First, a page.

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Business Communication: Using Business Resources

Business Research Sources

When searching for business information in secondary sources, it is often good to start by thinking about who else might have a reason to collect the same type of information you are seeking.  Most business information comes from three types of sources:

  • Government

Various branches of government provide a wide range of data and facts essential for business operations and analyses. These include, among many other things, patents, tax laws, Security and Exchange Commission (SEC) filings for publicly traded companies, economic census data on businesses, population census data on markets, and household spending data.

  • Companies

Almost all companies have websites as well as media or public relations personnel who disseminate information about the companies and their products--and sometimes their competitors. Just remember that companies may be somewhat selective about what they choose to share and how they position the information they do release to the public.

  • Interested Third Parties

The third group consists of businesses who have vested interests in gathering and publishing information about industries, companies, and products.These generally fall into two major subgroups.

1) Financial services organizations that analyze markets to help educate investors about business sectors, industries, management, trends, and executive leadership (e.g., Standard & Poor's and Mergent).

2) Trade publications whose primary audiences are people who work in the various industries. Almost every industry has several publications that regularly run articles about leading companies and products, emerging trends, marketing programs,and management personnel. (e.g., Beverage World and Nation's Restaurant News), 

These groups, as well as a few similar resources designed specifically for academic audiences, strive for accuracy in their reports, but it is important to remember each publication's target audience and sources of income when utilizing the information.


Evaluating Sources: Critical Questions

The questions below can help you determine the value of various sources relative to your information needs for this project. Note that the categories overlap and are somewhat arbitrary. Plus some questions will be more important than others depending on the type of information you are considering. Evaluation is seldom as simple as deciding whether a source is “reliable” or “not reliable.” It’s also about ascertaining the degree to which a source is suitable for a given purpose. 


CURRENCY: Timeliness

  • When was the data collected or the information published?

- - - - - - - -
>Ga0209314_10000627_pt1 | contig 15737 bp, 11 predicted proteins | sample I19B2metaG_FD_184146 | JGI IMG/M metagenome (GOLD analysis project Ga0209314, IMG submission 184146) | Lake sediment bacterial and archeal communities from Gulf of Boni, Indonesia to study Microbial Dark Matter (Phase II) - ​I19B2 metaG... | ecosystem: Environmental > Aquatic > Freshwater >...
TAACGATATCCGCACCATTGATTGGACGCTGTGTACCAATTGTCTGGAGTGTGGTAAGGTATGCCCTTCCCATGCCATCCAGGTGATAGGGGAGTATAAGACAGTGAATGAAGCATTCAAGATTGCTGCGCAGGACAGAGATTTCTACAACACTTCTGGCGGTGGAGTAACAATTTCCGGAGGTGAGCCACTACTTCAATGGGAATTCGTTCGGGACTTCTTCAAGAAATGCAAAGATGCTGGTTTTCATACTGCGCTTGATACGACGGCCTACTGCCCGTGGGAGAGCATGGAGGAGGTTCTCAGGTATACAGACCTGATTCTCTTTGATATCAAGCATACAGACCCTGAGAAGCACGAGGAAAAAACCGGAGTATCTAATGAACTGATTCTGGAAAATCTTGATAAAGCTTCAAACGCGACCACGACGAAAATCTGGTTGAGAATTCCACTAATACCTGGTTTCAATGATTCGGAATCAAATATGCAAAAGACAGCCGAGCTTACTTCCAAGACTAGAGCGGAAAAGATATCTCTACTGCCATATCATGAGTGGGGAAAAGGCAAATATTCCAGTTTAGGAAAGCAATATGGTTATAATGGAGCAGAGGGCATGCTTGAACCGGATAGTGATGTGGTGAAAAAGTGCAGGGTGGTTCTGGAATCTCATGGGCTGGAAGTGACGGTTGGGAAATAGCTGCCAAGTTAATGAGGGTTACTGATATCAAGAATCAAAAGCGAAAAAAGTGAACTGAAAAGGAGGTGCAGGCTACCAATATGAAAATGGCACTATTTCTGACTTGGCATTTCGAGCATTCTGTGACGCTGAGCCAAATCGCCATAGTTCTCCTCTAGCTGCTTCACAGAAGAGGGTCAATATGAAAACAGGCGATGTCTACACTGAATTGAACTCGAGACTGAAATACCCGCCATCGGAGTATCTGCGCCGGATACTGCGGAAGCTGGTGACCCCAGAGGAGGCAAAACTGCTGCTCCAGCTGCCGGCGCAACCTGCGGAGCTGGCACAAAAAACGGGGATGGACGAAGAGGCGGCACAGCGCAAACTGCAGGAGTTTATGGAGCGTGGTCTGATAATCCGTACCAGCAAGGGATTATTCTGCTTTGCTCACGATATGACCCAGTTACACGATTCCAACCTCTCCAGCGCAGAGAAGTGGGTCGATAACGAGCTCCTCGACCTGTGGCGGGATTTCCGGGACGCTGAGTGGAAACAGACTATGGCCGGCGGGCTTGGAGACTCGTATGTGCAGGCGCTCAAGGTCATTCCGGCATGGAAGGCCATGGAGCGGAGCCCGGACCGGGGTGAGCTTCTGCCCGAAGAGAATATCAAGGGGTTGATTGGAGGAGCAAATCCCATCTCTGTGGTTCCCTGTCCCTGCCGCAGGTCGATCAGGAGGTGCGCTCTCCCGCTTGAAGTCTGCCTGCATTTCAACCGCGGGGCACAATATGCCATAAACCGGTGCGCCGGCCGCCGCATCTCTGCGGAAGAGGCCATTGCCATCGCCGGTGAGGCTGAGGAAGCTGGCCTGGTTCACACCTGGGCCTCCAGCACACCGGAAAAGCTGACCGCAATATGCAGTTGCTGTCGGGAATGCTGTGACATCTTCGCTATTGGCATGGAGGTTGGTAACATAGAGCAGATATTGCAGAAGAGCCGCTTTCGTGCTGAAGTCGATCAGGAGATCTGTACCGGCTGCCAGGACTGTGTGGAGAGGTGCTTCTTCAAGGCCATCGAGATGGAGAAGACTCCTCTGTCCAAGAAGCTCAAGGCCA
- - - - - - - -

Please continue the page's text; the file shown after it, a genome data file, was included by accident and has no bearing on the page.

• Is it recent enough to provide meaningful input for this project?  If not, has an update been published or posted?


RELEVANCE: Importance for Specific Project

  • Is the geographical area for the research or report the same as the targeted geographical area for your project? If not, does another source have data for your target market(s)?
  • Does the source provide meaningful statistics for your target audience? For example, if the primary target audience for your business is teenage males, does the source have data breaks for that demographic group?
  • How well do the companies or industries discussed in the research material match your proposed business? If not exactly, what are the similarities and differences? Is it possible to find material that is more directly related to the industry or companies you are researching?
  • Have you considered the ways that multiple sources might be combined to produce relevant information? For example, one source may tell you the size of a demographic segment in 2010 and another may talk about the rate of growth in that segment between 2010 and 2015. 


AUTHORITY: Source of Information

  • Who is the author or publisher of the research or report? 
  • Are the credentials and affiliations of the author and/or publisher listed?  Do they indicate that the author/publisher has knowledge, expertise, or skills relevant to the research topic? Is there contact information for the author or publisher?
  • Is it possible to trace any outside sources that were used by the author/publisher? Are citations or other means of tracing the creator's sources included?
  • Does the URL reveal anything about the author or source?  For example, commercial (.com), educational (.edu), government (.gov), or nonprofit organization (.org)?


ACCURACY: Reliability, Truthfulness, and Correctness of the Content

  • What is the original source of the data or information? Does the author or publisher explain how data were collected or analyzed? 
  • Are the data internally consistent?
  • Are the data consistent with other reliable sources and observations? Can you verify any of the information in another source? Is the information or data supported by other evidence? 



  • Why were the data collected, assembled and/or analyzed? Why was the research or report published?
  • Who is the primary audience?  
  • What is the author or publisher's intent? Is the person or organization trying to inform? sell? entertain?
  • Does the author appear to have a single point of view regarding the information or are multiple perspectives presented?
  • Is the creator's point of view objective and impartial, or is there reason to believe that the author or publisher has political, ideological, cultural, religious, institutional, or personal biases?


The above was adapted from "Evaluating Information -- Applying the CRAAP Test", Meriam Library, California State University, Chico. and "Evaluating Information Sources," the University of Louisville Libraries.

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